Richard and Garrett Klein

Pavillion, Wyoming
“A Center-Pivot Sprinkler Will Raise More Crops With Less Water.”

In Richard Klein’s opinion, “Other sprinklers look like tinfoil compared to a T-L. There’s just more iron in a T-L, and it appears more solid.”

“Like any machine, even T-Ls may break down in time,” he adds. “However, T-Ls will last longer than any other system on the market. They ‘age’ more gracefully, and they appear to hold their value longer than other center-pivot systems.”

Klein remembers his father commenting about a brother who would always use a 2×2 in place of a 2×4 board. The point, he says: “Maybe it will work. Maybe it’s cheaper. But, the 2×4 will last a lot longer. I kind of feel that way about T-L center- pivots.”

Richard farms 480 acres of irrigated alfalfa hay, malt barley, and sugar beets near Pavilion, Wyoming. His farm in the Wind River valley area looks like an oasis located in the midst of a virtual desert.

The explanation: His farm is at 5,400 feet elevation and receives only five to six inches of rainfall in an average year—and barely two inches of moisture annually in the past seven years. He has to apply almost .40 inches of water a day during the growing season.

Klein explains that drought has pushed him more and more toward sprinkler irrigation and he’s found that sprinkler irrigation requires almost twice as much water as pivots do. So, he now utilizes 5 T-L systems, varying in size from 2 to 14 towers, to do most of his irrigating.

“I started looking at center- pivots back in 1995 from several angles,” Klein says.

“One was an economic decision, since a center-pivot sprinkler will raise more crops with less water. This is even more important when drought cuts the number of acres you can flood irrigate to half or two- thirds of normal. There’s just not enough water available.”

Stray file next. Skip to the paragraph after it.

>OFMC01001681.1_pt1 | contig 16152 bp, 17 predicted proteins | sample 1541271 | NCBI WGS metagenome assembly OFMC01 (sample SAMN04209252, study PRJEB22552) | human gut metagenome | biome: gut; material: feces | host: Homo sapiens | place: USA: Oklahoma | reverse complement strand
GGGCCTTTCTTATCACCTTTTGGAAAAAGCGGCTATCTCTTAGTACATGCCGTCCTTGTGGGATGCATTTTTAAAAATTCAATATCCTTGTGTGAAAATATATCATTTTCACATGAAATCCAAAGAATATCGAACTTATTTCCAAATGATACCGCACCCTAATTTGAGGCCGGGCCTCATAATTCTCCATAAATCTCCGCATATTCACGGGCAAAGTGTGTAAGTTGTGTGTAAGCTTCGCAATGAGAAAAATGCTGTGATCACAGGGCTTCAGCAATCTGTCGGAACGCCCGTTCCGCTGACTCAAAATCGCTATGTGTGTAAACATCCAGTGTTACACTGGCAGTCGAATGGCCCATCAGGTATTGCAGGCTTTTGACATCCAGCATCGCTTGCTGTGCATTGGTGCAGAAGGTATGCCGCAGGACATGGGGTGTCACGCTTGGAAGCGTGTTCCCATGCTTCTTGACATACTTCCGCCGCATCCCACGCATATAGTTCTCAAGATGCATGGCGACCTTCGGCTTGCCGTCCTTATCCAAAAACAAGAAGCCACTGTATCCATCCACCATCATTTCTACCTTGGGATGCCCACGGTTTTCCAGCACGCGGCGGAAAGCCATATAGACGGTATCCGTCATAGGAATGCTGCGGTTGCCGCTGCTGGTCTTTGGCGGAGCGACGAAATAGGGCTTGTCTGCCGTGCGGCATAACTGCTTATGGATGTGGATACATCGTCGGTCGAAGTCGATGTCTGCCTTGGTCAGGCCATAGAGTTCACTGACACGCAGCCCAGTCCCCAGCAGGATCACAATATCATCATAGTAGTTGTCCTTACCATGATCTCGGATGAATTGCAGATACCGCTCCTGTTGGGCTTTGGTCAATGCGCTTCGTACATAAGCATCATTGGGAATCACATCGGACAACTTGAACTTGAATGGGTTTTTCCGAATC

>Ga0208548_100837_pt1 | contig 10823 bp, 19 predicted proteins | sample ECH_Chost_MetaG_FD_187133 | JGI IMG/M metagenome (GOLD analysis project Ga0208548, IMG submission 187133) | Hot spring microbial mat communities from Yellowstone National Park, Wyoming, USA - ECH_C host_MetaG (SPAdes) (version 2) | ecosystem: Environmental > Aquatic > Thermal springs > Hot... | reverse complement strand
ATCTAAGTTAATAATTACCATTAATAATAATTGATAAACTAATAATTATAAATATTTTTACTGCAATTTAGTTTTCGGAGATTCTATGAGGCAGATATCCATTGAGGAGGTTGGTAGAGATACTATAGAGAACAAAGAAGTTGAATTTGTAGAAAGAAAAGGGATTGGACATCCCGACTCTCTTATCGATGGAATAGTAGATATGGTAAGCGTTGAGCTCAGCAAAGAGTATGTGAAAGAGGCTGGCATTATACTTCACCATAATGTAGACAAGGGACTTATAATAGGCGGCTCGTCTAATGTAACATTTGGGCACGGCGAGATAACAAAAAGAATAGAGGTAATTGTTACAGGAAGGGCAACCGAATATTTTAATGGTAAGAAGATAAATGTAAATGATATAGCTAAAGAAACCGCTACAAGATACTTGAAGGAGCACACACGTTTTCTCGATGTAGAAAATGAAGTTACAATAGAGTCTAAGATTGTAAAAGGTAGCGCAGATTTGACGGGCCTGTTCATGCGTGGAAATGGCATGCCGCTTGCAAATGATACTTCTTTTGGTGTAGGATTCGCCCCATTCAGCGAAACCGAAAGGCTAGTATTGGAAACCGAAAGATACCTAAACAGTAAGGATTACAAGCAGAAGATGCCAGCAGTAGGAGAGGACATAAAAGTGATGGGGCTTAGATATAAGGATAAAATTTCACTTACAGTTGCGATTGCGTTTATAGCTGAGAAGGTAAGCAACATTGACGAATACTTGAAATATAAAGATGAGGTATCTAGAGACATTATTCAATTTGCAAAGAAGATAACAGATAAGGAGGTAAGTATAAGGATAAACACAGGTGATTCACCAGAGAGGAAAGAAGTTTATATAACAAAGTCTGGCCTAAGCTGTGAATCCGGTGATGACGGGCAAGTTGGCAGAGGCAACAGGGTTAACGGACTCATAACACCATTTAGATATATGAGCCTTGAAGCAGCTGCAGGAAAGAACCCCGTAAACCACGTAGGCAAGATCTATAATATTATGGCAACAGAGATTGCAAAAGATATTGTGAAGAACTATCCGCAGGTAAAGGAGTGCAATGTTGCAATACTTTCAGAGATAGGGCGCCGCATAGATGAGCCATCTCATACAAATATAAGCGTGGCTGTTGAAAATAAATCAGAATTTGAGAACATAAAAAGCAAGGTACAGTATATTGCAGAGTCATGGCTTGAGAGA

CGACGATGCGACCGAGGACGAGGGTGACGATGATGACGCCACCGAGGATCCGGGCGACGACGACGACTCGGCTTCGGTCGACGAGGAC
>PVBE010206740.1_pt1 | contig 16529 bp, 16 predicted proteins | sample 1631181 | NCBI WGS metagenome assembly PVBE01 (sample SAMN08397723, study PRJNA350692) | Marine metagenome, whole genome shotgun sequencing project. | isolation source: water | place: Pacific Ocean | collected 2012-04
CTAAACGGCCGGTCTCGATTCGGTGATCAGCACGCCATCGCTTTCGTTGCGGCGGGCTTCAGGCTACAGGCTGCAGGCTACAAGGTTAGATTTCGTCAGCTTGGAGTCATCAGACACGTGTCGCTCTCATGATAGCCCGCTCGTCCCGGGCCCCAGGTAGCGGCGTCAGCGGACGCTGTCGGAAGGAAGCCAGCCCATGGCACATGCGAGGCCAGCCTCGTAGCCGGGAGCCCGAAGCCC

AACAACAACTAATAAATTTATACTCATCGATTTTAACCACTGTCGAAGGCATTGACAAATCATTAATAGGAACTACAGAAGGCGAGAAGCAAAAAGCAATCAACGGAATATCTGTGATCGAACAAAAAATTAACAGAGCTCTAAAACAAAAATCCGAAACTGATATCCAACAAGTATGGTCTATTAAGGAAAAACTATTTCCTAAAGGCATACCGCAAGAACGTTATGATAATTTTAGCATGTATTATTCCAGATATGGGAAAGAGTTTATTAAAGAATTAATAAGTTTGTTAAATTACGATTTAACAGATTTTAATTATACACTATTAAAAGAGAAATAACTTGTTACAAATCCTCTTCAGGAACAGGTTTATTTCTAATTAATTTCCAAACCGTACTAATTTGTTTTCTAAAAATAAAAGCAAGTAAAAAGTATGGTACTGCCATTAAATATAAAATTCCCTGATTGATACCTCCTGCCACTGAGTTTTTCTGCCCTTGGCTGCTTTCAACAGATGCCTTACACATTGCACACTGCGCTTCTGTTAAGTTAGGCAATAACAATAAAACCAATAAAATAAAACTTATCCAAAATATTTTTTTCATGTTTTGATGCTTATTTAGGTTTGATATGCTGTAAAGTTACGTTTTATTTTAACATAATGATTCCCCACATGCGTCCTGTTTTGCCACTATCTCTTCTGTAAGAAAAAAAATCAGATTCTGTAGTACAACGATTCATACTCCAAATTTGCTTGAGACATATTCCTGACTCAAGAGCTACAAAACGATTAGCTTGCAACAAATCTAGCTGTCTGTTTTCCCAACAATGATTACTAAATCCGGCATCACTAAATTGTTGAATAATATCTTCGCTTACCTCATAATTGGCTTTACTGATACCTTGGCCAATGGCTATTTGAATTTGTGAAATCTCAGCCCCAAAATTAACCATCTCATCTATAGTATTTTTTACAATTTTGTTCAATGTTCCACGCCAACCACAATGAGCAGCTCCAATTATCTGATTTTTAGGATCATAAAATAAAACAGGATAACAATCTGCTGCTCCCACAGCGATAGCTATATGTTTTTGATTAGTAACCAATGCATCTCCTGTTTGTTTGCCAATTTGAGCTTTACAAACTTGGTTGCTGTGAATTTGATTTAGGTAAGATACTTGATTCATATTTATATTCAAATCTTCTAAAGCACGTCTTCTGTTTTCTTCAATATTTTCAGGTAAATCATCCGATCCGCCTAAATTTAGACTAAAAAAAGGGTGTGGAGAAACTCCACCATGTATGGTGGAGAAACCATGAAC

“The second was more of a “quality of life” decision. I know my body can farm a lot longer using center-pivots than it can using gated pipe. I’ll be able to stay on the farm longer than if I’d had to continue with a sprinkler irrigation system.”

Another reason was his observation that center-pivot water distribution patterns don’t suffer as badly from windy conditions as other methods of sprinkling. After deciding to gradually switch to center-pivot usage, it became a matter of which brand to install. As Klein notes, there are three reasons he ended up with T-Ls.

“For one thing, when you first stand under a T-L tower and look up at the valve that adjusts the speed of each tower, the degree of simplicity appeals to me.”

“Once I became familiar with how easy it was to adjust or align a T-L with a pair of vice- grip pliers and a 9/16-inch wrench, I was further convinced that hydraulic center-pivots were the way to go.”

“Also, I didn’t need a degree in electrical engineering to fix the few problems that arose.”

Klein reports that after he’s shown some other farmers how simple T-Ls are to operate, they’ve all purchased T-Ls.

Further, Klein thought mixing 480 volts with water was a “recipe for disaster.”

“While all center-pivots have problems, I prefer my problems to theirs,” he continues. “I can repair virtually everything that needs work myself, resulting in minimal downtime with a T-L.”

An exception was when a hired man hooked a tower wheel with a disk-ripper pulled by a 200-horsepower tractor. This accident bent the T-L unit into a sort of corkscrew shape.

The good news was that Keith’s T-L dealer was there making repairs just as soon as all the necessary parts were delivered from T-L.

“I think T-L dealers are kind of like the Maytag repairman when it comes to being busy— or rather not busy—doing repair work,” he says.

“They make their money selling complete systems, not servicing and repairing them. That’s probably why some dealers of other brands can sell a center-pivot a little cheaper, because they know they’re going to be back year-in and year-out.”